Friday, 21 August 2015

the decline of western civilization collection

the best music documentaries ever made are being released in a dvd box set with a bonus disc full of extra features. you really don’t need to know what I think about these films, you just need to see them, but in case you do require further convincing...

the decline of western civilization part 1 was released in 1981 and covers the punk scene in l.a. at that time. i’ll be honest, of the three films this was the one i was least interested in. i hadn’t heard of any of the bands and punk to me was the high energy, mtv-friendly bands of the 90s that my brother used to listen to; bands like green day and less than jake and offspring. i’d heard of the sex pistols and i thought i understood what the punk movement was, but i didn’t really get it. after watching decline part 1, i get it.

penelope spheeris takes us into the homes and lives of bands like the germs, black flag, circle jerks, fear and x. we hear these disillusioned young men and women talk about why they do what they do, and then we watch them do it. the way spheeris films the gigs is really immersive – one minute we’re on stage, right up in the face of the singer, and the next we’re down in the pit, being shoved and elbowed and spat on. it’s visceral and energetic and perfect for the type of music the bands are playing.

the music itself is raw and loud, with indecipherable vocals (spheeris occasionally adds helpful subtitles). there’s a clear synergy between what the band members say in their interviews and what they play – it’s those emotions and those experiences expressed through music. there’s a real danger to it as well, not just in the violent reactions of the crowd but also in the performances. when darby crash of the germs (who died shortly after the film was released) is playing onstage it seems like he is about to do himself serious harm at any moment. i’ve seen todd phillips documentary about g.g. allin and was horrified by the extreme and self destructive behaviour of that guy, but here it feels like all punk bands were that close to the edge, it’s just that unlike g.g. allin some of them played better music and had more interesting things to say.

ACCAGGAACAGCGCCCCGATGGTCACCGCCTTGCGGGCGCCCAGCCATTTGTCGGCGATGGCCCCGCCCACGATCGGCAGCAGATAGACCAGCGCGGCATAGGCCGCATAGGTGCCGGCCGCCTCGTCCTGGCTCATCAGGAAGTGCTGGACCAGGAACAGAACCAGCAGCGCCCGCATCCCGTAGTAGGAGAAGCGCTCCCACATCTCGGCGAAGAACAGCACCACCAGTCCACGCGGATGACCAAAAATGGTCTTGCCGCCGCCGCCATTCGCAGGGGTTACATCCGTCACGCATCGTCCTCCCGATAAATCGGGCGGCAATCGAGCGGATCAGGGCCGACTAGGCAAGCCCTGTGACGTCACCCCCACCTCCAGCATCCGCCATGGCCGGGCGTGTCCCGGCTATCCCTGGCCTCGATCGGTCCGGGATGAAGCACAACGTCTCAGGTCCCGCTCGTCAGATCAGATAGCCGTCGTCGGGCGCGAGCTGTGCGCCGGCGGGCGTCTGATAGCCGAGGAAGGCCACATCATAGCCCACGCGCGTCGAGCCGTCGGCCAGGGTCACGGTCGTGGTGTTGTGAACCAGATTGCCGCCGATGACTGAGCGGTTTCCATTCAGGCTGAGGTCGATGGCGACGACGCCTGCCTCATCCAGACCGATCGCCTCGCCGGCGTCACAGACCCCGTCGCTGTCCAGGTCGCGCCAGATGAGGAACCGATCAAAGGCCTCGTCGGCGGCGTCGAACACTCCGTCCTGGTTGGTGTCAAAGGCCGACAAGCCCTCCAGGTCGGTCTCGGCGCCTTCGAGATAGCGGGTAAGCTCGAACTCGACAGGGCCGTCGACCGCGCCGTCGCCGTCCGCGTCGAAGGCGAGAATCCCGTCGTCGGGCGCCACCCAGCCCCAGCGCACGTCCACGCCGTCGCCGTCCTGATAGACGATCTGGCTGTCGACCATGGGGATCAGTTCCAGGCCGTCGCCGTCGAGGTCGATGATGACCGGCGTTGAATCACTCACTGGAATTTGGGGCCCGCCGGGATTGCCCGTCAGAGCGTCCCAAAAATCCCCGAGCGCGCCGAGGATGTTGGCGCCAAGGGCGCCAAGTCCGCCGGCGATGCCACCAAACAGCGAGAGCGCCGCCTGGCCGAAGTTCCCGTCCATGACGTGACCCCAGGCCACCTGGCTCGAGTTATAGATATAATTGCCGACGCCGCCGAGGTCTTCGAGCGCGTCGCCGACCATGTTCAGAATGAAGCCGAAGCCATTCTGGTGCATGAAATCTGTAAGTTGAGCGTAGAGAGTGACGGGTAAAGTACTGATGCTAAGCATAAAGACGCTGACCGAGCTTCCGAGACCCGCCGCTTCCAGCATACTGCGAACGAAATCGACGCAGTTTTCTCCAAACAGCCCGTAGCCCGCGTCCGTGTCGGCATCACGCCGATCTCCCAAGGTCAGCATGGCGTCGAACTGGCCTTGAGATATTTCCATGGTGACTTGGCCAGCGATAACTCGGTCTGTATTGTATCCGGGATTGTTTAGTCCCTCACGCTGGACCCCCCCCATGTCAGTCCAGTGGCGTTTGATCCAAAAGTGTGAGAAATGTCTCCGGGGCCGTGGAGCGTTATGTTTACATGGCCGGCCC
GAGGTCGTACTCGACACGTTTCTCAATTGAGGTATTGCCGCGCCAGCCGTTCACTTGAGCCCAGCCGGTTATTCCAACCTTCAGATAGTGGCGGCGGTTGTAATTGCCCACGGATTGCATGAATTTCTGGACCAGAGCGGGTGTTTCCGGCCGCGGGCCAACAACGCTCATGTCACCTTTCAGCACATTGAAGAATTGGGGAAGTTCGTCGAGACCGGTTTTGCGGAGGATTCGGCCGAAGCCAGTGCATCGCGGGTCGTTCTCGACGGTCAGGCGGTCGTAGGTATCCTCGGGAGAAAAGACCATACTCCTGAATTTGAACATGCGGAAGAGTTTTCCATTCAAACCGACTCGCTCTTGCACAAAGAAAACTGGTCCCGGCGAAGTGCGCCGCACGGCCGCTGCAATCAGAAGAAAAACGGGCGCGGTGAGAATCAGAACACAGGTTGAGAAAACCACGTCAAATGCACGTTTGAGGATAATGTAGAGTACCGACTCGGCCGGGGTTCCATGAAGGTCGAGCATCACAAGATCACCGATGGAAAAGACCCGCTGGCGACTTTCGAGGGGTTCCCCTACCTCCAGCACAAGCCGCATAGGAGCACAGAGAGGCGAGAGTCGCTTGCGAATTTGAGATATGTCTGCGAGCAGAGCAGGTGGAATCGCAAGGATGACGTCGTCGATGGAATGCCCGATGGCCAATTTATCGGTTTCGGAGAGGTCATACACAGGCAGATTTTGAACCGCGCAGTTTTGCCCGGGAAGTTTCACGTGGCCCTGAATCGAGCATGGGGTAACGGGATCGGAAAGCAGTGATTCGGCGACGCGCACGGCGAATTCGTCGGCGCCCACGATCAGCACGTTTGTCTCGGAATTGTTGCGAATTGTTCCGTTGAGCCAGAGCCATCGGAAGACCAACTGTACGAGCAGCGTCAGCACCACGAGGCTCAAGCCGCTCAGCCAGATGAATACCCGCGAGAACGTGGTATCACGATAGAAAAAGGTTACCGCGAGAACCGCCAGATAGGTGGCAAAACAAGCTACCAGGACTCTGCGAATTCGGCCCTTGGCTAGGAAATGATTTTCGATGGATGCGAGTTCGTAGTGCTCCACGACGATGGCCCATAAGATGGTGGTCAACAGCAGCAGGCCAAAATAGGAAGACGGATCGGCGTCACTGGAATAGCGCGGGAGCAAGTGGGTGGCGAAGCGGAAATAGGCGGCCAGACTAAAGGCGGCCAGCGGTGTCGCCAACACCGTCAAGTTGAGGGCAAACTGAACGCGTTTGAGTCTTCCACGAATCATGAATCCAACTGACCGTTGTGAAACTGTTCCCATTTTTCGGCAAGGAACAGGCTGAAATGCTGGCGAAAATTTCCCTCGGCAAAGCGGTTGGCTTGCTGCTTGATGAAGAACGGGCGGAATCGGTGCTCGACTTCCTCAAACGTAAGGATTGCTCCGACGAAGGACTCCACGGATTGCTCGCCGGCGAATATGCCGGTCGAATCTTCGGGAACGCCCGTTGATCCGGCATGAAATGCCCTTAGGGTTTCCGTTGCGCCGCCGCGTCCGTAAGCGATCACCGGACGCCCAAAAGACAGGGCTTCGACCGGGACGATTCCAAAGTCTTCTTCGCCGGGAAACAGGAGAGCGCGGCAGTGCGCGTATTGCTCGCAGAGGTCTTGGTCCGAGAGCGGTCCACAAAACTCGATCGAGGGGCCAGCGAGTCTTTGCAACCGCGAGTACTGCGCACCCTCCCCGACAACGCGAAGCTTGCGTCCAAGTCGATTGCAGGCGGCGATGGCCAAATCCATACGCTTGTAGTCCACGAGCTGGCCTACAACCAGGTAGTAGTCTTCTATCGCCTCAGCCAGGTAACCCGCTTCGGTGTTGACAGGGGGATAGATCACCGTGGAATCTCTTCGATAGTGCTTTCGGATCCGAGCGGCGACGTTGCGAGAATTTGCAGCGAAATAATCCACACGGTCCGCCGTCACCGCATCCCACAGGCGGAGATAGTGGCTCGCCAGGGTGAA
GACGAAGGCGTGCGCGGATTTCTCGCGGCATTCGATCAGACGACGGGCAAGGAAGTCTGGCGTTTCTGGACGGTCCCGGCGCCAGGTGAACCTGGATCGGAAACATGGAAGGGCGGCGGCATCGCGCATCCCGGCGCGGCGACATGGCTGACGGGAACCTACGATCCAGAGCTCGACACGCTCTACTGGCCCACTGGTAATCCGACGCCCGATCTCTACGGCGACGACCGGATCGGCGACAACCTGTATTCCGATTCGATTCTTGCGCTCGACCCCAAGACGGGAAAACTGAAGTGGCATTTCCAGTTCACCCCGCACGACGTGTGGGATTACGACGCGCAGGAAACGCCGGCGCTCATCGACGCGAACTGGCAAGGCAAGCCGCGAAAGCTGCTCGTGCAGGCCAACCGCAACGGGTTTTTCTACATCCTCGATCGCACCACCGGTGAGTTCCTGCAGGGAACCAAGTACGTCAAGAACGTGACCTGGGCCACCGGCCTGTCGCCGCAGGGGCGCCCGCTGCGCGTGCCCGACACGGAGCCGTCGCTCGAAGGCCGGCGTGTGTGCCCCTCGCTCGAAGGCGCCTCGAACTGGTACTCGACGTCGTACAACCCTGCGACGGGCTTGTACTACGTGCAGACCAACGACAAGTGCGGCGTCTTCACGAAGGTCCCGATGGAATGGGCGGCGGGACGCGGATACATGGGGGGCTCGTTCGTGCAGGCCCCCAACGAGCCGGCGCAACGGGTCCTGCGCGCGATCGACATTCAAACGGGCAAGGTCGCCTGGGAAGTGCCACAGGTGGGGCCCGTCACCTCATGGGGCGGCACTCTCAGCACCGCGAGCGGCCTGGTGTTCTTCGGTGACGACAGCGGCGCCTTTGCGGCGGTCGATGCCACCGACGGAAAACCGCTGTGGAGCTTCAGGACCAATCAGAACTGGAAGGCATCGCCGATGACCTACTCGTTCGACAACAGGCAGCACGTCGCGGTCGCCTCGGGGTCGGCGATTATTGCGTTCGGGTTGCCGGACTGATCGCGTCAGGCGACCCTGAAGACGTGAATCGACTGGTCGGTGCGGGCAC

one thing that really struck me was how many women appear in the documentary, both as fans and also in the bands themselves. the germs bass player, lorna doom, exene cervenka from x, alice bag from the alice bag band; they’re as much a part of the scene as any of the men in the bands. i don’t know why this surprised me, i suppose i’d always thought of punk as a guy thing, which is partly why i’d never been that into it, but seeing all these women on stage shouting angry vocals and playing angry music with as much ferocity as the men was really inspiring.

by contrast, there are no female band members in the decline of western civilization part 2, the metal years. when you watch the two films back-to-back the excesses of the fame-obsessed wannabe rockstars who feature in part 2 seem frivolous and ridiculous in comparison to the ideals of the punks of part 1. in part 1, the punks were expressing raw emotion onstage, and it feels like it meant something to them and to music in general. with metal the music may sound better on a technical and aesthetic level but it’s all about the surface, namely fame, money and sex. spheeris captures this without judgement and i wonder if the film plays differently now than it did in 1988. i also wonder if it would play differently if i were teenage boy.

there’s a frankly ridiculous interview with paul stanley of kiss in which he’s lying in bed surrounded by women in their underwear. this vision of a rockstar at the top of his game is intercut with wannabe rockstars talking about how much they want that lifestyle, over and above anything else. the content of the music never really comes up, except with an anti-metal campaigner who thinks the lyrics are corrupting the country’s youth. there’s a lot of talk about drug additction and alcoholism, with icons like steven tyler and joe perry of aerosmith, alice cooper and ozzy all talking about their troubles with substance abuse. these are people who’ve learnt from their mistakes, but by way of a contrast there’s chris holmes whose alcoholism is quite evident during the interview. all of this just makes the aspirations of the wannabes seem even more misguided. the most interesting point is where the interviewees discuss the androgyny of the typical metal look, but this isn’t covered in depth.